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Acta Orthop. 2006 Jun;77(3):359-67.

Primary arthroplasty is better than internal fixation of displaced femoral neck fractures: a meta-analysis of 14 randomized studies with 2,289 patients.

Author information

1
Lund University, Department of Orthopaedics, Malmö University Hospital. Malmö, Sweden. cecilia.rogmark@skane.se

Abstract

BACKGROUND:

The treatment of displaced femoral neck fractures has long been debated. 14 randomized controlled studies (RCTs) comparing internal fixation with primary arthroplasty may give material for evidence-based decision making.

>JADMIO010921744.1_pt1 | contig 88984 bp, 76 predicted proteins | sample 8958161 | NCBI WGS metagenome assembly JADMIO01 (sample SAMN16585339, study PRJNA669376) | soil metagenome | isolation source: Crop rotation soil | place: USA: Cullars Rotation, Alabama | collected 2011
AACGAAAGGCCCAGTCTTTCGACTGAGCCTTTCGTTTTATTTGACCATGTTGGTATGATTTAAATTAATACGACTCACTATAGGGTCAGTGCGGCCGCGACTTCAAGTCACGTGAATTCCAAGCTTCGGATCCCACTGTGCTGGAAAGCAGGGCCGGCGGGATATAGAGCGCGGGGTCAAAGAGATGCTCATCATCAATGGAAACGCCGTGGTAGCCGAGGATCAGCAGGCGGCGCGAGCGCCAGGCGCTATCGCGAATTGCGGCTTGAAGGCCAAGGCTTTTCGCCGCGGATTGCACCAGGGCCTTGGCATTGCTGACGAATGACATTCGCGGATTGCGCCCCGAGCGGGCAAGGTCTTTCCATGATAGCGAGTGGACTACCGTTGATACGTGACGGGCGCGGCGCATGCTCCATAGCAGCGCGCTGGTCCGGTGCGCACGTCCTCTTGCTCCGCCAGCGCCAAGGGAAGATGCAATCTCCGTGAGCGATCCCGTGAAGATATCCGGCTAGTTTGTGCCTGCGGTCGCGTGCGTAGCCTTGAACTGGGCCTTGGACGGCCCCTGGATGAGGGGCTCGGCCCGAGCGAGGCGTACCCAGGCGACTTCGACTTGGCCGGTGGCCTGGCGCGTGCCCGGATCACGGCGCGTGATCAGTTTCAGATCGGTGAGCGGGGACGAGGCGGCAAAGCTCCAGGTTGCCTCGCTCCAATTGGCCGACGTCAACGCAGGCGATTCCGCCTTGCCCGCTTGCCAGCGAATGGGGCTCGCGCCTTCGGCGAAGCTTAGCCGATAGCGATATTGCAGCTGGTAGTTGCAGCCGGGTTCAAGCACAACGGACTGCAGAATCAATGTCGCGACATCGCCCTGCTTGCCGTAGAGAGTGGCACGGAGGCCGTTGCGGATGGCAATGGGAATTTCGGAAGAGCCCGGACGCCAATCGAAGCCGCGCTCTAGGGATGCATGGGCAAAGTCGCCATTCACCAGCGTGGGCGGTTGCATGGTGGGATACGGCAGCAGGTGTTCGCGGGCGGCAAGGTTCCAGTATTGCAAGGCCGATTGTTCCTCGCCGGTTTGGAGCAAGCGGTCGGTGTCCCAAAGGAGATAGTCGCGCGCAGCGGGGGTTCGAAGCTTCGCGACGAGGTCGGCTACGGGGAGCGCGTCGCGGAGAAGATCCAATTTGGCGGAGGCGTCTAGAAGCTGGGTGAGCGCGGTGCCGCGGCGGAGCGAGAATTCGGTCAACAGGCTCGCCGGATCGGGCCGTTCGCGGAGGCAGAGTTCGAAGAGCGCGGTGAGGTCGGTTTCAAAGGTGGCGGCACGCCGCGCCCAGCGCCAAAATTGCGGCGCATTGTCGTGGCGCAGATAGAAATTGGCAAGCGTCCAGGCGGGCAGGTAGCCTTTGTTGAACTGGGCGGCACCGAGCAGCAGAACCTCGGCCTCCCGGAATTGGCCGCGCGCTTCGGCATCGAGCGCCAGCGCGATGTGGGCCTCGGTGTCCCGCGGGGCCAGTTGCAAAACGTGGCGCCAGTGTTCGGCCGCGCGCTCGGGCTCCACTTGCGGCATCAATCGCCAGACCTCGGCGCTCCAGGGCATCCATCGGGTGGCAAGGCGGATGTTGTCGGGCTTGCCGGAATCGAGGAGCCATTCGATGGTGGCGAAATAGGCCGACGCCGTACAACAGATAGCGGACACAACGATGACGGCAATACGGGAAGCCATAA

METHODS:

Computerized databases were searched for RCTs published between 1966 and 2004. 14 RCTs containing 2,289 patients were included in a metaanalysis regarding complications, reoperations and mortality. The analysis was performed with software from the Cochrane collaboration.

RESULTS:

Primary arthroplasty leads to significantly fewer major method-related hip complications and reoperations, compared to internal fixation. There was no significant difference in mortality between the two groups at 30 days and 1 year. Most of the studies found better function and less pain after primary arthroplasty.

INTERPRETATION:

Primary arthroplasty should be used in most patients with displaced femoral neck fracture. The healthy, lucid individual, 70-80 years old, should be given a total hip arthroplasty. The older, impaired or institutionalized patient would benefit from a hemiarthroplasty.

Comment in

PMID:
16819672
DOI:
10.1080/17453670610046262
[Indexed for MEDLINE]

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